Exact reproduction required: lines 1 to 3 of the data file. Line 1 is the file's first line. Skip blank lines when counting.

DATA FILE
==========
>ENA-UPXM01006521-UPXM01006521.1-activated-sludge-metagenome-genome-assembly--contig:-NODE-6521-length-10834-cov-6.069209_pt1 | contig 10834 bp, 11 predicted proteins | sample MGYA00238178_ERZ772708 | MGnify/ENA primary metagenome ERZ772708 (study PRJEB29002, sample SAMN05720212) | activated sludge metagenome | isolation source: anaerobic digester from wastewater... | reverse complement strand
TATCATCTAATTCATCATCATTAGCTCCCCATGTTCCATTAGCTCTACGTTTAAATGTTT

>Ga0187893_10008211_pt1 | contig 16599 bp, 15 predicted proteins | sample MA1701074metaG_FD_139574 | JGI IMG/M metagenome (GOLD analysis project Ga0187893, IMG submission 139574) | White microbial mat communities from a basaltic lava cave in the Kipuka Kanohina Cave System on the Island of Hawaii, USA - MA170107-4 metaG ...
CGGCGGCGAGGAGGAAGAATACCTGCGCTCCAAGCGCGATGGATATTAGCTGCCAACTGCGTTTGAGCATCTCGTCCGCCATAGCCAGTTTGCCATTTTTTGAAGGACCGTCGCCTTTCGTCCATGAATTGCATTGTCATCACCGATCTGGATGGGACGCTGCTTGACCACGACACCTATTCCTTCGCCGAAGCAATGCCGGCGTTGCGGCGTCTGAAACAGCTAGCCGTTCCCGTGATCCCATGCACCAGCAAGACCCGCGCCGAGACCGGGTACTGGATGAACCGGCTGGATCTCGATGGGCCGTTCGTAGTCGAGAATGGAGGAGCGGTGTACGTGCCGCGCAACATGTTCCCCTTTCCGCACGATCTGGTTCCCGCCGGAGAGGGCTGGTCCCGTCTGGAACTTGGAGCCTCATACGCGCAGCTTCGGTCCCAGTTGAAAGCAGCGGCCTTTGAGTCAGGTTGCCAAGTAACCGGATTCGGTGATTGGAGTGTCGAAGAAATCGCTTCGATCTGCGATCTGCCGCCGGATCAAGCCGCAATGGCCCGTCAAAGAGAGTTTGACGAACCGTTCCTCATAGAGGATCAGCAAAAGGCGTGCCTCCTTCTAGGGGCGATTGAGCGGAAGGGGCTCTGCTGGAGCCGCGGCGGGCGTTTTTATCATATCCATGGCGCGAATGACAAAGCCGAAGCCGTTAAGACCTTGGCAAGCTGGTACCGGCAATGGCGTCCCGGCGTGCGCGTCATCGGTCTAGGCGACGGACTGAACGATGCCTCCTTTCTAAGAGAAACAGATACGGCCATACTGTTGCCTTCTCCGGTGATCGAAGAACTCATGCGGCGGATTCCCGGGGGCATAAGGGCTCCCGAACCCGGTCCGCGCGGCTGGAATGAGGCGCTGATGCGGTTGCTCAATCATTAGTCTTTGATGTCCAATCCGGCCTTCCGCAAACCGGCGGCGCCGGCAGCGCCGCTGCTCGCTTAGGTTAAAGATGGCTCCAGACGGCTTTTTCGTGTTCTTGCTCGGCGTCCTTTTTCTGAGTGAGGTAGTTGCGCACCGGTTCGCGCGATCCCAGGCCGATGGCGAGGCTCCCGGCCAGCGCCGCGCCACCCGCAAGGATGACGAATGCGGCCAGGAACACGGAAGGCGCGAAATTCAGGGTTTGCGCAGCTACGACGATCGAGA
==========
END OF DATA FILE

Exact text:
>ENA-UPXM01006521-UPXM01006521.1-activated-sludge-metagenome-genome-assembly--contig:-NODE-6521-length-10834-cov-6.069209_pt1 | contig 10834 bp, 11 predicted proteins | sample MGYA00238178_ERZ772708 | MGnify/ENA primary metagenome ERZ772708 (study PRJEB29002, sample SAMN05720212) | activated sludge metagenome | isolation source: anaerobic digester from wastewater... | reverse complement strand
TATCATCTAATTCATCATCATTAGCTCCCCATGTTCCATTAGCTCTACGTTTAAATGTTT

>Ga0187893_10008211_pt1 | contig 16599 bp, 15 predicted proteins | sample MA1701074metaG_FD_139574 | JGI IMG/M metagenome (GOLD analysis project Ga0187893, IMG submission 139574) | White microbial mat communities from a basaltic lava cave in the Kipuka Kanohina Cave System on the Island of Hawaii, USA - MA170107-4 metaG ...